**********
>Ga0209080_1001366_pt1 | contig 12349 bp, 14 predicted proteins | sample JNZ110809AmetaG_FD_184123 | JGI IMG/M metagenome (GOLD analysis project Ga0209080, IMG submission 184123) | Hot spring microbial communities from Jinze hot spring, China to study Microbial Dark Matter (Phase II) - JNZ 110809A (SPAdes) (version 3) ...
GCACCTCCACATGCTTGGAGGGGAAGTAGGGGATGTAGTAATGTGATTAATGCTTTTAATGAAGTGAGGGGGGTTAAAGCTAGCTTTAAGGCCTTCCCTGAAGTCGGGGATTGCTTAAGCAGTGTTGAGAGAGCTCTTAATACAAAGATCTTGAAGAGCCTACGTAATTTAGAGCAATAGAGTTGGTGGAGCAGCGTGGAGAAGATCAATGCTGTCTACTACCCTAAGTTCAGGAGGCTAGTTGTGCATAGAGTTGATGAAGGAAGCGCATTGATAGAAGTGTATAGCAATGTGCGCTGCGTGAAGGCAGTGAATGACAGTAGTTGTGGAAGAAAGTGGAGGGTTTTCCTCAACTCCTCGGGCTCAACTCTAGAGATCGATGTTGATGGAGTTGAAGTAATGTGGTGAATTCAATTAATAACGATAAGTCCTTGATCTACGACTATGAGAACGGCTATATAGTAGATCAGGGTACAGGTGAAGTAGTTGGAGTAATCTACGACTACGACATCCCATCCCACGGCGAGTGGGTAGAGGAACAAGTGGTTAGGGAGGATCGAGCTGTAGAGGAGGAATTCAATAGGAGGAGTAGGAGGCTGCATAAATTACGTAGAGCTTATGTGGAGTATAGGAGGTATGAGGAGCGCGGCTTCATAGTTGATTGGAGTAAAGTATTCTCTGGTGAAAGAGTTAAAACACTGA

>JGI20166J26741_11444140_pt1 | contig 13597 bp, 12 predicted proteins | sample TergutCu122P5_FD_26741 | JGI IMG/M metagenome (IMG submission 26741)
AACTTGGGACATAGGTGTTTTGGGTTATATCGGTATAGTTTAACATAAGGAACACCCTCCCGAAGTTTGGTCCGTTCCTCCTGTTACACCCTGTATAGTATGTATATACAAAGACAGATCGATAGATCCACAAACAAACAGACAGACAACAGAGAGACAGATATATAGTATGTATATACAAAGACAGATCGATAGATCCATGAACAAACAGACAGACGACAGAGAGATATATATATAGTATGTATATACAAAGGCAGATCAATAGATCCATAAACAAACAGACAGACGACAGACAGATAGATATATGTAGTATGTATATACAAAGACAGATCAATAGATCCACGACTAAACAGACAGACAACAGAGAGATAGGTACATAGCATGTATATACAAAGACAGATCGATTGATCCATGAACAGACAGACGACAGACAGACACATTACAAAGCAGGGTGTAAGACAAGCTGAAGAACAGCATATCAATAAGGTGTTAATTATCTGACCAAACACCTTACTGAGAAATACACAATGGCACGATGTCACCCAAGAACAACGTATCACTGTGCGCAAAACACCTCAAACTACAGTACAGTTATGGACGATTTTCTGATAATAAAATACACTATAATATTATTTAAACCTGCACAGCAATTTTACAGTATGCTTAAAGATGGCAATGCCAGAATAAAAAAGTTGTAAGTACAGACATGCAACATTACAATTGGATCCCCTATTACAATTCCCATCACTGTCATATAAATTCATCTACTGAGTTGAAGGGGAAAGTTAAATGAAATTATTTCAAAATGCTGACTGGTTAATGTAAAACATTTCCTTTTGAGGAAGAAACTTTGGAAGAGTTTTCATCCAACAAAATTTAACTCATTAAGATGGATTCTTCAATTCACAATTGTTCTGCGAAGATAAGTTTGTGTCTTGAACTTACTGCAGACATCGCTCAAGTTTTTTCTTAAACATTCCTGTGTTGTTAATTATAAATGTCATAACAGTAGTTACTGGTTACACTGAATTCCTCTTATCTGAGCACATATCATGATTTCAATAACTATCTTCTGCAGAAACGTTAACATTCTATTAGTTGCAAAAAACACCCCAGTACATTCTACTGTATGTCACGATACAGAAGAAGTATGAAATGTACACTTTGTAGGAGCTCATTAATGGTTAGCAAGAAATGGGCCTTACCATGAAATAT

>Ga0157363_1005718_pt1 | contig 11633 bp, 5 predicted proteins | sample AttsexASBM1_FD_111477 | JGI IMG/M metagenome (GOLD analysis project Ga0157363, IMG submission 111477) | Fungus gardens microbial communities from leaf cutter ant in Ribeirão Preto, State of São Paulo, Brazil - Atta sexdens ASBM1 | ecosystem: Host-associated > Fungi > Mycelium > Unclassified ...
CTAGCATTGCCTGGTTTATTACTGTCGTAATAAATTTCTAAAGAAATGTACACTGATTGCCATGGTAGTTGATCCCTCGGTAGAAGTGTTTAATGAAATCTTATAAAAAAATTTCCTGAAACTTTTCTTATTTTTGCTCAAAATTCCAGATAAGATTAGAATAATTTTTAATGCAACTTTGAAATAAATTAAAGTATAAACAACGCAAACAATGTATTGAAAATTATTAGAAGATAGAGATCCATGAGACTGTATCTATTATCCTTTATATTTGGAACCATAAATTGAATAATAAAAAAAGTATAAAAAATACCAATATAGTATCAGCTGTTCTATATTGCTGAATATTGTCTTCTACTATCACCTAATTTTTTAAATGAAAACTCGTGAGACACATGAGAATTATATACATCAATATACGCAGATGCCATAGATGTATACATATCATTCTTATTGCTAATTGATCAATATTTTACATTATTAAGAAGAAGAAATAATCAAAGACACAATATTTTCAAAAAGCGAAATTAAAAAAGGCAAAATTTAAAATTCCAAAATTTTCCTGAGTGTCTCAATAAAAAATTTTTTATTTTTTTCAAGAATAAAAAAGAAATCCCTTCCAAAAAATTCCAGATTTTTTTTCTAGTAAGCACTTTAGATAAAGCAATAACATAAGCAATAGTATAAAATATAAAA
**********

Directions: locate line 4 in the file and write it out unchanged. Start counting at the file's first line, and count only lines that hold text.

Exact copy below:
AACTTGGGACATAGGTGTTTTGGGTTATATCGGTATAGTTTAACATAAGGAACACCCTCCCGAAGTTTGGTCCGTTCCTCCTGTTACACCCTGTATAGTATGTATATACAAAGACAGATCGATAGATCCACAAACAAACAGACAGACAACAGAGAGACAGATATATAGTATGTATATACAAAGACAGATCGATAGATCCATGAACAAACAGACAGACGACAGAGAGATATATATATAGTATGTATATACAAAGGCAGATCAATAGATCCATAAACAAACAGACAGACGACAGACAGATAGATATATGTAGTATGTATATACAAAGACAGATCAATAGATCCACGACTAAACAGACAGACAACAGAGAGATAGGTACATAGCATGTATATACAAAGACAGATCGATTGATCCATGAACAGACAGACGACAGACAGACACATTACAAAGCAGGGTGTAAGACAAGCTGAAGAACAGCATATCAATAAGGTGTTAATTATCTGACCAAACACCTTACTGAGAAATACACAATGGCACGATGTCACCCAAGAACAACGTATCACTGTGCGCAAAACACCTCAAACTACAGTACAGTTATGGACGATTTTCTGATAATAAAATACACTATAATATTATTTAAACCTGCACAGCAATTTTACAGTATGCTTAAAGATGGCAATGCCAGAATAAAAAAGTTGTAAGTACAGACATGCAACATTACAATTGGATCCCCTATTACAATTCCCATCACTGTCATATAAATTCATCTACTGAGTTGAAGGGGAAAGTTAAATGAAATTATTTCAAAATGCTGACTGGTTAATGTAAAACATTTCCTTTTGAGGAAGAAACTTTGGAAGAGTTTTCATCCAACAAAATTTAACTCATTAAGATGGATTCTTCAATTCACAATTGTTCTGCGAAGATAAGTTTGTGTCTTGAACTTACTGCAGACATCGCTCAAGTTTTTTCTTAAACATTCCTGTGTTGTTAATTATAAATGTCATAACAGTAGTTACTGGTTACACTGAATTCCTCTTATCTGAGCACATATCATGATTTCAATAACTATCTTCTGCAGAAACGTTAACATTCTATTAGTTGCAAAAAACACCCCAGTACATTCTACTGTATGTCACGATACAGAAGAAGTATGAAATGTACACTTTGTAGGAGCTCATTAATGGTTAGCAAGAAATGGGCCTTACCATGAAATAT